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review 2014-12-04 00:10
For the Animals
For the Love of Lemurs: My Life in the Wilds of Madagascar - Patricia Chapple Wright

A natural storyteller, Wright brings the geography and culture of the island of Madagascar to life, through anecdotes.

 

Celebrated primatologist Dr. Patricia Chapple Wright returns with part 2 of her heartening memoirs. The owl monkeys that changed her life’s direction in High Moon over the Amazon: My Quest to Understand the Monkeys of the Night have been succeeded by leaping lemurs of all stripes. With For the Love of Lemurs: My Life in the Wilds of Madagascar, Wright takes us on the mother of all field trips, deep into the Madagascar rain forests, where she starts out looking for evidence of a possibly extinct species and ends up advocating for the protection of an entire ecosystem.

 

Wright’s initial mission, at the behest of her employers at the Duke University Primate Center, is to find evidence of the greater bamboo lemur, which hasn’t been spotted in decades. She wastes no time in getting started and sets the lively tone of her journey in the first few pages by quickly whisking us off to Madagascar. Finding the elusive lemur becomes only a small part of Wright’s activities on behalf of the animals, the land, and the people of the island.

 

Though organized chronologically, covering Wright’s work from 1981 to 2008, this is not a dry history of the region but a first-person account of trials and triumphs. When Wright accepts the choice meal offered to her as an honorary elder, for instance—zebu liver, heart, hump, and testes—we learn about the community and Wright’s boundless respect for the culture. When Wright’s daughter, Amanda, interacts with a lemur called Pale Male at an intimate distance of only one meter, we witness the exhilaration that can follow the hours of mind-numbing tracking and watching that the scientific team endures.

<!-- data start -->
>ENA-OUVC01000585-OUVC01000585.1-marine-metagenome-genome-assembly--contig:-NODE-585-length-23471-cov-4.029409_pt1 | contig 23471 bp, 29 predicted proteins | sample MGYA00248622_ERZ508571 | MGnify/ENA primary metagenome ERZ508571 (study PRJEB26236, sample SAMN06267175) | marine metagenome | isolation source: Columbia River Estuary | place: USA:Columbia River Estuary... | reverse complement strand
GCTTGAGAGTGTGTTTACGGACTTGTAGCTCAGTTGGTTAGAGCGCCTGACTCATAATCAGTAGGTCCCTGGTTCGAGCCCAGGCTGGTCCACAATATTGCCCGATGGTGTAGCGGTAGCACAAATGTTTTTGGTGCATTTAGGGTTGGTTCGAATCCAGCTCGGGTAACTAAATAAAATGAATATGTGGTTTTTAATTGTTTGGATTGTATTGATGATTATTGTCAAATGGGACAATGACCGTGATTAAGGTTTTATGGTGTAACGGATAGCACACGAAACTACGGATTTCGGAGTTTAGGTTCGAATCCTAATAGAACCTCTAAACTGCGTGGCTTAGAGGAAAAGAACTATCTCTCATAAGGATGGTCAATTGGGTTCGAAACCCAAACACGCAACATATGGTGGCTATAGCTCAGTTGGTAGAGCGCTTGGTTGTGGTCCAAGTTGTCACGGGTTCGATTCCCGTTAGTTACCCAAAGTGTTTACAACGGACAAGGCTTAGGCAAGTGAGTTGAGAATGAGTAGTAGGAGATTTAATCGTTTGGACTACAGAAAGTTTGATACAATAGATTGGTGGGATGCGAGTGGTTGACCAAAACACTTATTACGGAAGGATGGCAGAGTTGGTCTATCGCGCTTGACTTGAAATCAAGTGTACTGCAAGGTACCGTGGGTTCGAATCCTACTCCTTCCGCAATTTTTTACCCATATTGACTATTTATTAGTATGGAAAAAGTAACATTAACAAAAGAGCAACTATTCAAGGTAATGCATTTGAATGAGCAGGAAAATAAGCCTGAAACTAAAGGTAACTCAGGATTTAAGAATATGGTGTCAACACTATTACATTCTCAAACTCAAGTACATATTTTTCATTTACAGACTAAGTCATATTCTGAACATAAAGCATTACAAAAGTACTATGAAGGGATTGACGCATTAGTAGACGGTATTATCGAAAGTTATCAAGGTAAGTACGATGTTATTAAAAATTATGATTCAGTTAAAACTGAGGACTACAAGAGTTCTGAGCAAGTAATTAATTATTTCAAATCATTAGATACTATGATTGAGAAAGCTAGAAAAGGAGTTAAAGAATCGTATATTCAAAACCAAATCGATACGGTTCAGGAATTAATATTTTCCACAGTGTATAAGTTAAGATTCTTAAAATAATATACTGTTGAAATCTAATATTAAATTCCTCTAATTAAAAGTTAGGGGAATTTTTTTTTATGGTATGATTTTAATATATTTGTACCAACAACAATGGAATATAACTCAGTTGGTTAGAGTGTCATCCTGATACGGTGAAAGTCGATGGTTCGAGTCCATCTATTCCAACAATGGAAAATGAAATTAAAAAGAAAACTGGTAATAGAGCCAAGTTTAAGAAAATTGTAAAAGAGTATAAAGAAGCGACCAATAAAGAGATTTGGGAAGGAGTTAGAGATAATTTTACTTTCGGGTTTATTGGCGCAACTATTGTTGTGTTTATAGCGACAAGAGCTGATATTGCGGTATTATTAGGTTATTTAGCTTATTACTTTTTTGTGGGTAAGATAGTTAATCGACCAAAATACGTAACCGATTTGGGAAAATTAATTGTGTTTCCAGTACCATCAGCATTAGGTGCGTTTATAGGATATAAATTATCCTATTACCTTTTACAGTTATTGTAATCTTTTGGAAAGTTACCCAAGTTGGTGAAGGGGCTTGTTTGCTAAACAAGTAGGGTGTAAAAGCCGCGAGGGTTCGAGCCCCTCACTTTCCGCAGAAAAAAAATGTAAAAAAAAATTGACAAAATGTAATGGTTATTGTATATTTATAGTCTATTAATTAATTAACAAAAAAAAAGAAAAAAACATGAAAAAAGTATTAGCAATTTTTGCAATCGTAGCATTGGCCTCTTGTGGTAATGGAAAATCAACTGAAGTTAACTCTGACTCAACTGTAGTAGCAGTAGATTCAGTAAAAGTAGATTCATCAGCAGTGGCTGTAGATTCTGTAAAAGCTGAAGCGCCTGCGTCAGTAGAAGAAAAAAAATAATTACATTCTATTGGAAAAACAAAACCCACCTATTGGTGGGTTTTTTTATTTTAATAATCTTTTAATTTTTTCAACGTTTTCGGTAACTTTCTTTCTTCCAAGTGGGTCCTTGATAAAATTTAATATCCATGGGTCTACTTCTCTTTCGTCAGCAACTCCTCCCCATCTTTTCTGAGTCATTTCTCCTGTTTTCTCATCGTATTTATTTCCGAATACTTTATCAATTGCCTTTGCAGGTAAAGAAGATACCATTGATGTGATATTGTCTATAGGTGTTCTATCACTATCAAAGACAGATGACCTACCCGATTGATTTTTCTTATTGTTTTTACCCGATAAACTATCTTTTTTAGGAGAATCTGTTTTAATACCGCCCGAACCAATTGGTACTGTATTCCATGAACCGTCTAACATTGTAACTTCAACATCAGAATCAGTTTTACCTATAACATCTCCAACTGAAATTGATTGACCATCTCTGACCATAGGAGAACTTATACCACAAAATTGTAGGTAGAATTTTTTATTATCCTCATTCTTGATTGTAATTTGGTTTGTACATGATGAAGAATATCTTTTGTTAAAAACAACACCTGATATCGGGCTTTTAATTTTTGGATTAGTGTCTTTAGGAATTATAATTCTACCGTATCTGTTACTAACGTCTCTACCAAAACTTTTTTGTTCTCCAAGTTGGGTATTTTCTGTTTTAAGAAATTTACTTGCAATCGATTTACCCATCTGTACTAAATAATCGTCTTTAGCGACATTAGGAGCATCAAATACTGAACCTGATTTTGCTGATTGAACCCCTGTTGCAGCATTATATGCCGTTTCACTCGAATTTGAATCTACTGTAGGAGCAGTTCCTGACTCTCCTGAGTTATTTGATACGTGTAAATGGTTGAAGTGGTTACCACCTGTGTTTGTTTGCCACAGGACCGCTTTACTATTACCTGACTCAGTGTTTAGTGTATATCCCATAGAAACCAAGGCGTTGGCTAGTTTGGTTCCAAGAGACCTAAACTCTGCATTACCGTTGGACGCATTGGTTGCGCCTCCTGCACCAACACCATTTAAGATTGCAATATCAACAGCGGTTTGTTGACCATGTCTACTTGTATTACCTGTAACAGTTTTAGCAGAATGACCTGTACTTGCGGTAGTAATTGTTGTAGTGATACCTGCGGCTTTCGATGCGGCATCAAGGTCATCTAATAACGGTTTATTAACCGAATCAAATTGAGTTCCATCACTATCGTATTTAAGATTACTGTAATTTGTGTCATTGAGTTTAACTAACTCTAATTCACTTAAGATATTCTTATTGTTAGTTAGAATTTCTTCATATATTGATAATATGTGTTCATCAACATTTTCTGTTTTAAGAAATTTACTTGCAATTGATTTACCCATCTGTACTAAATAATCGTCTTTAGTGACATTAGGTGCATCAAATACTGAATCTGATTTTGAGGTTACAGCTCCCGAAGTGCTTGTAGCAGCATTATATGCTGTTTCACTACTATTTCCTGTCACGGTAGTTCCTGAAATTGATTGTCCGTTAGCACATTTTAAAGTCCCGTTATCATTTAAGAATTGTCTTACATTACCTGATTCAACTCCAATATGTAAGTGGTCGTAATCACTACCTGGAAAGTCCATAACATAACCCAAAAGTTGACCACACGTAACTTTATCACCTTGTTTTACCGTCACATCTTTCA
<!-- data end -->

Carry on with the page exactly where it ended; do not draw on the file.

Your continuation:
Wright’s work ultimately led to the establishment of the Madagascar Ranomafama National Park, which spared 160 square miles of rain forest from being cut. For the Love of Lemurs offers an honest and hopeful example of how scientists, governments, and regular people can join together to make a real difference for the planet and all of its inhabitants.

 

For Foreword Reviews, November 27, 2014

Source: www.forewordreviews.com/reviews/for-the-love-of-lemurs
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review 2012-08-12 00:00
Cora Flash and the Diamond of Madagascar - Tommy Davey This was an amazing great read. Perfect book for a child to read. The editing and plot makes it interesting to help create a child’s imagination. This book would help a child to know that no matter what they can achieve anything, they just need to think and use there mind to figure something out.

Cora, is an eleven year old on a train ride to visit her uncle at Topaz Mountain. During the trip a priceless diamond is stolen. The culprit is someone that is hard to figure out until the end.

After reading this book I have thought of several games that could be played to help a child be more creative and also be used as a learning process. As parents we are always looking for fun and creative ideas to play with our child and help them grow. Read the book along with your child. Then over the weekend create your own mystery and help the child figure out the culprit.

This book may be a fiction read but provides a perfect example with characters to help in the game. During a birthday party would make an excellent game for all the kids invited. Allow the birthday child to be the main character, with a few adults to fill in with all the children invited to play parts.

Tommy has wrote a wonderful boo that will help all children in there reading/learning process. I am going to send copies of this book to my niece’s school library. This will be a great additional. I am looking forward to the next Cora Flash book in this series.

Thanks for a great read Tommy.
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review 2012-08-12 00:00
Cora Flash and the Diamond of Madagascar
Cora Flash and the Diamond of Madagascar - Tommy Davey

Cora Flash and the Diamond of Madagascar a middle school mystery thats breath of fresh air in a quagmire of books being targeted to our young readers. 



Do you remember the days when you would gather your friends up in main club house in the neighborhood, start handing out paper bags, notebooks, pencils magnifying glasses and give everyone the 411 on Mrs. Salendeski's missing cat? No? Seriously? You never had a great mystery you had to solve? I think I feel sorry for you! If you did, well go grab this series for you, for your kids, for your grandkids, for your local library!